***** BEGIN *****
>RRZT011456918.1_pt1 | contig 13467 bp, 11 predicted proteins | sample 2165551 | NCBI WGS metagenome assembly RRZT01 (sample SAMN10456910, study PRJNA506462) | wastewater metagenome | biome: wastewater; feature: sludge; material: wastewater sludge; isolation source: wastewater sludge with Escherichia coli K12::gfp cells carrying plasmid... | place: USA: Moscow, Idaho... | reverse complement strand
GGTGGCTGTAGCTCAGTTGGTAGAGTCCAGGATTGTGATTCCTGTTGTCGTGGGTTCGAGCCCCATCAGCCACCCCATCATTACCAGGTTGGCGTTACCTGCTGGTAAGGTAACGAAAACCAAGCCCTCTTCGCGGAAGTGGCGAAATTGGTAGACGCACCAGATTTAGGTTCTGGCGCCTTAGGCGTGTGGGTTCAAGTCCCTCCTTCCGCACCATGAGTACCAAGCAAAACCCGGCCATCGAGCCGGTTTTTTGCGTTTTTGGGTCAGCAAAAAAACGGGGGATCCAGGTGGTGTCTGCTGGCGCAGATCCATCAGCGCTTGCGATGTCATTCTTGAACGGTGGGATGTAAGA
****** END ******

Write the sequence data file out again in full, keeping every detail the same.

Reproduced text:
>RRZT011456918.1_pt1 | contig 13467 bp, 11 predicted proteins | sample 2165551 | NCBI WGS metagenome assembly RRZT01 (sample SAMN10456910, study PRJNA506462) | wastewater metagenome | biome: wastewater; feature: sludge; material: wastewater sludge; isolation source: wastewater sludge with Escherichia coli K12::gfp cells carrying plasmid... | place: USA: Moscow, Idaho... | reverse complement strand
GGTGGCTGTAGCTCAGTTGGTAGAGTCCAGGATTGTGATTCCTGTTGTCGTGGGTTCGAGCCCCATCAGCCACCCCATCATTACCAGGTTGGCGTTACCTGCTGGTAAGGTAACGAAAACCAAGCCCTCTTCGCGGAAGTGGCGAAATTGGTAGACGCACCAGATTTAGGTTCTGGCGCCTTAGGCGTGTGGGTTCAAGTCCCTCCTTCCGCACCATGAGTACCAAGCAAAACCCGGCCATCGAGCCGGTTTTTTGCGTTTTTGGGTCAGCAAAAAAACGGGGGATCCAGGTGGTGTCTGCTGGCGCAGATCCATCAGCGCTTGCGATGTCATTCTTGAACGGTGGGATGTAAGA